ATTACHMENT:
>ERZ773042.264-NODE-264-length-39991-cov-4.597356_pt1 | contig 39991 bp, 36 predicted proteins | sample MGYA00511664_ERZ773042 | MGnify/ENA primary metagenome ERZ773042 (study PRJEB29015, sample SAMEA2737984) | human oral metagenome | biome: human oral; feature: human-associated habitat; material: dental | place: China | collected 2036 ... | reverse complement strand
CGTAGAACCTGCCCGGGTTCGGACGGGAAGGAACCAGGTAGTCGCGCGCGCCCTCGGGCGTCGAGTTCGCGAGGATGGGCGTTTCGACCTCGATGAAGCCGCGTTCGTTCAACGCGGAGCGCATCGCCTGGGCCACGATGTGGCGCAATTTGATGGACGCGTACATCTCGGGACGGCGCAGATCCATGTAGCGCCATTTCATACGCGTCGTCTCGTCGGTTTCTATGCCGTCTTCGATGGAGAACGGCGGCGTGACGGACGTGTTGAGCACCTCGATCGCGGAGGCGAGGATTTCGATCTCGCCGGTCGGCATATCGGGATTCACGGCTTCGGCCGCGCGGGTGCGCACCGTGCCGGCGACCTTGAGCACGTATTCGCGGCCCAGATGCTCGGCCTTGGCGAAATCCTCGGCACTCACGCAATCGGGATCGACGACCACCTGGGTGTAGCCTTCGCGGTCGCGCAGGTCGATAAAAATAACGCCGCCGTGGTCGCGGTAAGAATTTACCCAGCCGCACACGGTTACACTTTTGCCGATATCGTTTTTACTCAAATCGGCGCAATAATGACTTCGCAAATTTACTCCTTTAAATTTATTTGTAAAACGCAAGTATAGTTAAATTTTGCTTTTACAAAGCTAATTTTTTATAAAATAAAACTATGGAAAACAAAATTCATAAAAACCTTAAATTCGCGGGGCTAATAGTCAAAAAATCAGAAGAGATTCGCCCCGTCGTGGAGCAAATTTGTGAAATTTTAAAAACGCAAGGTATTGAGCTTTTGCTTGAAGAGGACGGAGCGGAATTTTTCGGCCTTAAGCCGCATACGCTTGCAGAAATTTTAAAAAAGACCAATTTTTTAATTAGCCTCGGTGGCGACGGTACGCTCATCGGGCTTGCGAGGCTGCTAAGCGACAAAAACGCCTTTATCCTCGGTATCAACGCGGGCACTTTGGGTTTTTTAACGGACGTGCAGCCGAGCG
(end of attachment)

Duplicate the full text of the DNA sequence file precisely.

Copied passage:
>ERZ773042.264-NODE-264-length-39991-cov-4.597356_pt1 | contig 39991 bp, 36 predicted proteins | sample MGYA00511664_ERZ773042 | MGnify/ENA primary metagenome ERZ773042 (study PRJEB29015, sample SAMEA2737984) | human oral metagenome | biome: human oral; feature: human-associated habitat; material: dental | place: China | collected 2036 ... | reverse complement strand
CGTAGAACCTGCCCGGGTTCGGACGGGAAGGAACCAGGTAGTCGCGCGCGCCCTCGGGCGTCGAGTTCGCGAGGATGGGCGTTTCGACCTCGATGAAGCCGCGTTCGTTCAACGCGGAGCGCATCGCCTGGGCCACGATGTGGCGCAATTTGATGGACGCGTACATCTCGGGACGGCGCAGATCCATGTAGCGCCATTTCATACGCGTCGTCTCGTCGGTTTCTATGCCGTCTTCGATGGAGAACGGCGGCGTGACGGACGTGTTGAGCACCTCGATCGCGGAGGCGAGGATTTCGATCTCGCCGGTCGGCATATCGGGATTCACGGCTTCGGCCGCGCGGGTGCGCACCGTGCCGGCGACCTTGAGCACGTATTCGCGGCCCAGATGCTCGGCCTTGGCGAAATCCTCGGCACTCACGCAATCGGGATCGACGACCACCTGGGTGTAGCCTTCGCGGTCGCGCAGGTCGATAAAAATAACGCCGCCGTGGTCGCGGTAAGAATTTACCCAGCCGCACACGGTTACACTTTTGCCGATATCGTTTTTACTCAAATCGGCGCAATAATGACTTCGCAAATTTACTCCTTTAAATTTATTTGTAAAACGCAAGTATAGTTAAATTTTGCTTTTACAAAGCTAATTTTTTATAAAATAAAACTATGGAAAACAAAATTCATAAAAACCTTAAATTCGCGGGGCTAATAGTCAAAAAATCAGAAGAGATTCGCCCCGTCGTGGAGCAAATTTGTGAAATTTTAAAAACGCAAGGTATTGAGCTTTTGCTTGAAGAGGACGGAGCGGAATTTTTCGGCCTTAAGCCGCATACGCTTGCAGAAATTTTAAAAAAGACCAATTTTTTAATTAGCCTCGGTGGCGACGGTACGCTCATCGGGCTTGCGAGGCTGCTAAGCGACAAAAACGCCTTTATCCTCGGTATCAACGCGGGCACTTTGGGTTTTTTAACGGACGTGCAGCCGAGCG